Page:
Probability Distribution of a Multivariate Hypergeometric distribution and maximum probability

Hello to all Mathematica Users! I have this question:

Consider a box which contains 69 balls. 17 red, 1 white, 29 blue and 22 green balls. There will be picked 7 balls randomly, without putting the balls back to the experiment.

My question is: How do I create a probability distribution of all the possible combinations and to visualize it? And then I would like to find the combination with the higher probability and the mean.

I know that I have to use "Multivariate Hypergeometric distribution", and I know how to compute the probability of a particular combination, but not how to find the more probable combination and the mean of the whole distribution.

• Welcome to the forum. We appreciate it if you post whatever code you've come up with so far when posting questions -- makes it easier for us to help. – mfvonh Jun 26 '14 at 15:57

Define the distribution:

dist = MultivariateHypergeometricDistribution[7, balls = {17, 1, 29, 22}];

Just use the relevant functions for summary statistics:

Through[{Mean, Variance}[dist]] // N

{{1.72464, 0.101449, 2.94203, 2.23188}, {1.18505, 0.0911573, 1.55504, 1.38613}}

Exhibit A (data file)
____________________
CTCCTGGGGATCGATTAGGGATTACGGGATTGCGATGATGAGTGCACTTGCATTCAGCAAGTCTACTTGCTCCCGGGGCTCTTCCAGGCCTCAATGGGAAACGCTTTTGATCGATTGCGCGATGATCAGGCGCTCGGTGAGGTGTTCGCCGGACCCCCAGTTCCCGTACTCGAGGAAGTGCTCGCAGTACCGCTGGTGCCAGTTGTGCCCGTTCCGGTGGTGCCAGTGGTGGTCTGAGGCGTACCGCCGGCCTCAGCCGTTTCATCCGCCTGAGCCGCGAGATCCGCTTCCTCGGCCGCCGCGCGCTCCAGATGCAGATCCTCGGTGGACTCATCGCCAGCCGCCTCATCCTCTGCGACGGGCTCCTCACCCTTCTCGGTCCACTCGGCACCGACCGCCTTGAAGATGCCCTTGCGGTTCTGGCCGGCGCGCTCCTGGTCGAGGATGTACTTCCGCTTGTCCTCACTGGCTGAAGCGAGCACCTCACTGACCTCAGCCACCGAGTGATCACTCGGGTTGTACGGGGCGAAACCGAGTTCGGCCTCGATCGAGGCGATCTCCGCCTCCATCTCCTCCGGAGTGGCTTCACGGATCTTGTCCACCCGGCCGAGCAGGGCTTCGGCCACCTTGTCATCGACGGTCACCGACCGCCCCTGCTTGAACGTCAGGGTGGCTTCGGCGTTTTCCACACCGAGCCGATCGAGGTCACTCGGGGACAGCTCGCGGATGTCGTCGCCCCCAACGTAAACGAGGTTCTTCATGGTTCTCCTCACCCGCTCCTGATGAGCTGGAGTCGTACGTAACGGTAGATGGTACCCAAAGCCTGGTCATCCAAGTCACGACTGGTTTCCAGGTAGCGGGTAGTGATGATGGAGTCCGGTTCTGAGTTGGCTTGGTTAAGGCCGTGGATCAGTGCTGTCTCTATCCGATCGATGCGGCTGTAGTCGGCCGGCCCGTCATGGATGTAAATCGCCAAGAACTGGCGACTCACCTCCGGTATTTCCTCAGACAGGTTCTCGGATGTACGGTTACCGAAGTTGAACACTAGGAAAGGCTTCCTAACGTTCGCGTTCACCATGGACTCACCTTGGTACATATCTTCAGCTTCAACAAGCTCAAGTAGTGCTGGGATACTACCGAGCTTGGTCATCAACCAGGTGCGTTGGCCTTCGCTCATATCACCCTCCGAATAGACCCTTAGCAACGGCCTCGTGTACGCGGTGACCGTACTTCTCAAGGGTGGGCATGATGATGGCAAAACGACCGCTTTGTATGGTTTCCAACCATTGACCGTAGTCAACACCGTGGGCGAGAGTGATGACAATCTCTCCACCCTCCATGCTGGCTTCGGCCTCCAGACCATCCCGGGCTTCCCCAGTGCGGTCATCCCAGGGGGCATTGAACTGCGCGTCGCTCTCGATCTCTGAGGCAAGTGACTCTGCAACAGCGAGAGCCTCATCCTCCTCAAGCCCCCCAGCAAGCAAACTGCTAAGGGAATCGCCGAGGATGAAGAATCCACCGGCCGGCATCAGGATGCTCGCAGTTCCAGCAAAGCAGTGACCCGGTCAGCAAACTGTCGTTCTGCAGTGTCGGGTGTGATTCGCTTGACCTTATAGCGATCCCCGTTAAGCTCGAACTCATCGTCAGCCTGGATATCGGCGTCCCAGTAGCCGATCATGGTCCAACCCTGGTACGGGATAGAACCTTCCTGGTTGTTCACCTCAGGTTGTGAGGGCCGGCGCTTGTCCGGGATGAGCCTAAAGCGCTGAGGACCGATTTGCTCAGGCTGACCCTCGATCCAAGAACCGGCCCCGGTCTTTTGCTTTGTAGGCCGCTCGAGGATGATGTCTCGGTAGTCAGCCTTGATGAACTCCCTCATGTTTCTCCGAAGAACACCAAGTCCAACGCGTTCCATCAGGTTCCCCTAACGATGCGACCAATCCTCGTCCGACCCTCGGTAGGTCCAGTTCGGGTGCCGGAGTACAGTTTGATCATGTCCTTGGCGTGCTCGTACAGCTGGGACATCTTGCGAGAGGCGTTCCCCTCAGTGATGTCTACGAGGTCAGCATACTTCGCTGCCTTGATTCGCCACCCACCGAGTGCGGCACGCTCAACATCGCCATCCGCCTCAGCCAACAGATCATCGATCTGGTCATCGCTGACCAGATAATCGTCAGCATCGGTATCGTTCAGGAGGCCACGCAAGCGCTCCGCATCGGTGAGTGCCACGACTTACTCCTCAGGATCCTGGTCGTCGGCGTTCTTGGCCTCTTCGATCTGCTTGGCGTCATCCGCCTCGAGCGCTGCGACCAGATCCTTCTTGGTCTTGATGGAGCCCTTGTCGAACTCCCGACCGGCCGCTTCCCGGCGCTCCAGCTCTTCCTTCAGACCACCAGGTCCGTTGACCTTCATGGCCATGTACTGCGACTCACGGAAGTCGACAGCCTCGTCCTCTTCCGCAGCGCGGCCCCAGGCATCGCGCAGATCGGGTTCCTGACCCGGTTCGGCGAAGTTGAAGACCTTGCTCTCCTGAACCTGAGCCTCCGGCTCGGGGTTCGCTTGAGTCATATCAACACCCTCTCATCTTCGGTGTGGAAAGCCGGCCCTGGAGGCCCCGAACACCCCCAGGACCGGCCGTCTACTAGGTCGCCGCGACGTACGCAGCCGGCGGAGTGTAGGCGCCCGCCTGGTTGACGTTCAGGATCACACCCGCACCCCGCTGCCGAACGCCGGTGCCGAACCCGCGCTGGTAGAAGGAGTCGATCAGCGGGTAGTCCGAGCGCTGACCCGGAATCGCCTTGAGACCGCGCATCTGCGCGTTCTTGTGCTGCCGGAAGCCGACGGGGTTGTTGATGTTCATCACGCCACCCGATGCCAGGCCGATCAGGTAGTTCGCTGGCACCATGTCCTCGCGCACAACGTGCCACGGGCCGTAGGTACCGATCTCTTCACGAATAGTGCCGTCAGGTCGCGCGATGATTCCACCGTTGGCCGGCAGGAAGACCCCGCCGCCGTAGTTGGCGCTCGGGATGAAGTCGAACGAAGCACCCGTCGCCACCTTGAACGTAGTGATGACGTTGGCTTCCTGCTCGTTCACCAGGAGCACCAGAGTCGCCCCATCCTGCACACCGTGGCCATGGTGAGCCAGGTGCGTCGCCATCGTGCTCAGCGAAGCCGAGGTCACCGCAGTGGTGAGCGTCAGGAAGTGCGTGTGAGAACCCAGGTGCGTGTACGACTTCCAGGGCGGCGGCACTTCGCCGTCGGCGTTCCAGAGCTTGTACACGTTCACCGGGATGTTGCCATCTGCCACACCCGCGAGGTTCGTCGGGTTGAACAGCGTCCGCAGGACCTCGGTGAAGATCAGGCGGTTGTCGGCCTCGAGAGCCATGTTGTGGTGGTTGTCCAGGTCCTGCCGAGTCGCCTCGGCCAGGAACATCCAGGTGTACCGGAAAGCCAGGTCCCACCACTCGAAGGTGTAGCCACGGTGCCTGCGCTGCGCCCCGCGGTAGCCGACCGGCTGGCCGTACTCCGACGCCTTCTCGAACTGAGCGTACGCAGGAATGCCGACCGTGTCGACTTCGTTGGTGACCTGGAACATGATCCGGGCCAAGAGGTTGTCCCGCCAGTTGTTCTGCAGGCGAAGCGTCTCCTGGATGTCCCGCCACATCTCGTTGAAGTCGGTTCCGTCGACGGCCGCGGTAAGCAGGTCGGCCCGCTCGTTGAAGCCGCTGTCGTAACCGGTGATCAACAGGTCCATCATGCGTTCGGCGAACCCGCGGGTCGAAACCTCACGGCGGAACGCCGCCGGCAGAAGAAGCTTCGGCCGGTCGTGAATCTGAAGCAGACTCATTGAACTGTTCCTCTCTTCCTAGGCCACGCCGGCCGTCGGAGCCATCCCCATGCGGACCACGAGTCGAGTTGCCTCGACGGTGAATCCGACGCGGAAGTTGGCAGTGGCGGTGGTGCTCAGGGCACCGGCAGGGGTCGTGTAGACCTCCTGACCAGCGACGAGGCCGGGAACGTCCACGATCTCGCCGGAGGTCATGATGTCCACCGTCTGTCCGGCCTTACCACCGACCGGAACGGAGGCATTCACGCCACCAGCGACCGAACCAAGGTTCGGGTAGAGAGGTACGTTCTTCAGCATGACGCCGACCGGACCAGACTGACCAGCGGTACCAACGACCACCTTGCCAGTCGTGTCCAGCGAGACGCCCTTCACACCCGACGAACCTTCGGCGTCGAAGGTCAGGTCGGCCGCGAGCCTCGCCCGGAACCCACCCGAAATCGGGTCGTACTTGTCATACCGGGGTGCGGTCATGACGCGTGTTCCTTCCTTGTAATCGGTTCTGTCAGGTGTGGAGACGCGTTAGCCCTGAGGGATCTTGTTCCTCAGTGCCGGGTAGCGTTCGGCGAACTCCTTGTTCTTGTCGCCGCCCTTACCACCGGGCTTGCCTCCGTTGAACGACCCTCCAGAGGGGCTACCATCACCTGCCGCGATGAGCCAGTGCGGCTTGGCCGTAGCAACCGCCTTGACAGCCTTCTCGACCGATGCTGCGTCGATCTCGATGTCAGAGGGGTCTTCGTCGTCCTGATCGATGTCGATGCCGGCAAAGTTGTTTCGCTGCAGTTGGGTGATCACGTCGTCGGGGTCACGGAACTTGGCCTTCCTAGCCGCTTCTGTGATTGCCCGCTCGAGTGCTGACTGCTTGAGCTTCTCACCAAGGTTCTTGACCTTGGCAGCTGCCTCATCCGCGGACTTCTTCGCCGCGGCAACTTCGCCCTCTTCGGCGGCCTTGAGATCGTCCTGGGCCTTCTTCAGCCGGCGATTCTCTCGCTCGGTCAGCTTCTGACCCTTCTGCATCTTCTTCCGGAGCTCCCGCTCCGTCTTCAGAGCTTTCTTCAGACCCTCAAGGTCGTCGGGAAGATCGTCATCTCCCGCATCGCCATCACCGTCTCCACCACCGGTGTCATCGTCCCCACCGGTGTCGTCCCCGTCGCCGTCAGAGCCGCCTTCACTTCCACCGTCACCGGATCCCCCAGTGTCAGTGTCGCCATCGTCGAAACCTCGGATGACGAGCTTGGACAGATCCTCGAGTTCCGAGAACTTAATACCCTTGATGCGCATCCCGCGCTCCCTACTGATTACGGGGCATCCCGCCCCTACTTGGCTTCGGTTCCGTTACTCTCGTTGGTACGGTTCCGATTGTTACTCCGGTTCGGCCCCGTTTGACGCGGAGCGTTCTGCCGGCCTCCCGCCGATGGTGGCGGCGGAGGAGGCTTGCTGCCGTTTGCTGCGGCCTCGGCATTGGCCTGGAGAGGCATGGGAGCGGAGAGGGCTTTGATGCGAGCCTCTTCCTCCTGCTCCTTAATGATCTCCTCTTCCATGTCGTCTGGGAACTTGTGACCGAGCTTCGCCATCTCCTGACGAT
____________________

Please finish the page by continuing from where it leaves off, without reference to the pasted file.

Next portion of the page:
This is challenging to visualize because it is 4-dimensional. One option is to take some random draws and see what pattern they reveal:

BlockRandom[
SeedRandom@8674309;
sample = RandomVariate[dist, 100]];
BarChart[sample,
ChartLayout -> "Stacked",
ChartStyle -> {Red, White, Blue, Green},
AspectRatio -> 1/5,
ImageSize -> 500] There are other ways to visualize this, of course, but we'd need to know more about your needs to make useful suggestions.

You'll need the PDF for probabilities:

pdf = PDF[dist, vars = {i, j, k, l}];

You can check the probability of any particular combination using rules (this is a piecewise function):

pdf /. {i -> 1, j -> 1, k -> 3, l -> 2} // N

0.0132999

And you can maximize this function to get the most likely combination:

MapAt[N, Maximize[pdf, vars, Integers], 1]

{0.106399, {i -> 2, j -> 0, k -> 3, l -> 2}}

• What you have written is quite interesting, but one thing that I don't understand is: Why we have to use the Probability Density Function if we are working with a Multivariate Discrete distribution? – user29859 Jun 27 '14 at 12:26